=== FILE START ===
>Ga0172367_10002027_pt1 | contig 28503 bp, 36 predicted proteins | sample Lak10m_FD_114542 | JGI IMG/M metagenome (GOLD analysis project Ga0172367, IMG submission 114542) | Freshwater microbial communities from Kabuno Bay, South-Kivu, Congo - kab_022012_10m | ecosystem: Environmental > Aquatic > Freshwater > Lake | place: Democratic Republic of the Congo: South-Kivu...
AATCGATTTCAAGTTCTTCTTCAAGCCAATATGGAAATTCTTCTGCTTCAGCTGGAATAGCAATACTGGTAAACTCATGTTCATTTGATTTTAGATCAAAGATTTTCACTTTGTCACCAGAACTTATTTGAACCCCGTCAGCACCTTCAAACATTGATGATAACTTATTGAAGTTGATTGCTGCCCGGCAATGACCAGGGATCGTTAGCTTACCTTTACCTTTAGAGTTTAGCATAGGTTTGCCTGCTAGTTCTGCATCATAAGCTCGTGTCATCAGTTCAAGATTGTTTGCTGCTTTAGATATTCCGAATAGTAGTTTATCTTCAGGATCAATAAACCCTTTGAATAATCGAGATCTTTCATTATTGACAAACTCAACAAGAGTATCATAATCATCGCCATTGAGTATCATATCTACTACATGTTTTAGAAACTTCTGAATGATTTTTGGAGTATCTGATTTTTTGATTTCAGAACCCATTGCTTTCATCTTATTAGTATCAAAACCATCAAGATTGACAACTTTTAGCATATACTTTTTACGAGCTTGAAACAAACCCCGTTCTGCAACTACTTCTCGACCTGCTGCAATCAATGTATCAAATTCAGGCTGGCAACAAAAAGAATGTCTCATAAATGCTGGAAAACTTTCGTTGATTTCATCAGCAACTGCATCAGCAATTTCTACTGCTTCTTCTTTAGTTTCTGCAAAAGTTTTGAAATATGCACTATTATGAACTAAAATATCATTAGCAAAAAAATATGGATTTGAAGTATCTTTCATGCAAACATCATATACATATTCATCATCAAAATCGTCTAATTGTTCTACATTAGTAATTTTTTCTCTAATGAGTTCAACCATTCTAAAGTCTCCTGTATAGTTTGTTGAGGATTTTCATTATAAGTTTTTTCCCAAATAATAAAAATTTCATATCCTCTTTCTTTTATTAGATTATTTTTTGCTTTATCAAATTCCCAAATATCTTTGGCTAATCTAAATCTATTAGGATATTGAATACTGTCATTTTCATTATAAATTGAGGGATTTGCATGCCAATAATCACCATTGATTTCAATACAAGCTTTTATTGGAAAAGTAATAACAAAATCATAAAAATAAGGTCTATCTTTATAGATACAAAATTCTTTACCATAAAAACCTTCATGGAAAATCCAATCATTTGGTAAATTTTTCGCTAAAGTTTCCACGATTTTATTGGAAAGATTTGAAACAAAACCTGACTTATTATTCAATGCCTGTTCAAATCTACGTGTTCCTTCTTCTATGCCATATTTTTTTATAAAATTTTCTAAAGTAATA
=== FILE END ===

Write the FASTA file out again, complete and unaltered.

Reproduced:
>Ga0172367_10002027_pt1 | contig 28503 bp, 36 predicted proteins | sample Lak10m_FD_114542 | JGI IMG/M metagenome (GOLD analysis project Ga0172367, IMG submission 114542) | Freshwater microbial communities from Kabuno Bay, South-Kivu, Congo - kab_022012_10m | ecosystem: Environmental > Aquatic > Freshwater > Lake | place: Democratic Republic of the Congo: South-Kivu...
AATCGATTTCAAGTTCTTCTTCAAGCCAATATGGAAATTCTTCTGCTTCAGCTGGAATAGCAATACTGGTAAACTCATGTTCATTTGATTTTAGATCAAAGATTTTCACTTTGTCACCAGAACTTATTTGAACCCCGTCAGCACCTTCAAACATTGATGATAACTTATTGAAGTTGATTGCTGCCCGGCAATGACCAGGGATCGTTAGCTTACCTTTACCTTTAGAGTTTAGCATAGGTTTGCCTGCTAGTTCTGCATCATAAGCTCGTGTCATCAGTTCAAGATTGTTTGCTGCTTTAGATATTCCGAATAGTAGTTTATCTTCAGGATCAATAAACCCTTTGAATAATCGAGATCTTTCATTATTGACAAACTCAACAAGAGTATCATAATCATCGCCATTGAGTATCATATCTACTACATGTTTTAGAAACTTCTGAATGATTTTTGGAGTATCTGATTTTTTGATTTCAGAACCCATTGCTTTCATCTTATTAGTATCAAAACCATCAAGATTGACAACTTTTAGCATATACTTTTTACGAGCTTGAAACAAACCCCGTTCTGCAACTACTTCTCGACCTGCTGCAATCAATGTATCAAATTCAGGCTGGCAACAAAAAGAATGTCTCATAAATGCTGGAAAACTTTCGTTGATTTCATCAGCAACTGCATCAGCAATTTCTACTGCTTCTTCTTTAGTTTCTGCAAAAGTTTTGAAATATGCACTATTATGAACTAAAATATCATTAGCAAAAAAATATGGATTTGAAGTATCTTTCATGCAAACATCATATACATATTCATCATCAAAATCGTCTAATTGTTCTACATTAGTAATTTTTTCTCTAATGAGTTCAACCATTCTAAAGTCTCCTGTATAGTTTGTTGAGGATTTTCATTATAAGTTTTTTCCCAAATAATAAAAATTTCATATCCTCTTTCTTTTATTAGATTATTTTTTGCTTTATCAAATTCCCAAATATCTTTGGCTAATCTAAATCTATTAGGATATTGAATACTGTCATTTTCATTATAAATTGAGGGATTTGCATGCCAATAATCACCATTGATTTCAATACAAGCTTTTATTGGAAAAGTAATAACAAAATCATAAAAATAAGGTCTATCTTTATAGATACAAAATTCTTTACCATAAAAACCTTCATGGAAAATCCAATCATTTGGTAAATTTTTCGCTAAAGTTTCCACGATTTTATTGGAAAGATTTGAAACAAAACCTGACTTATTATTCAATGCCTGTTCAAATCTACGTGTTCCTTCTTCTATGCCATATTTTTTTATAAAATTTTCTAAAGTAATA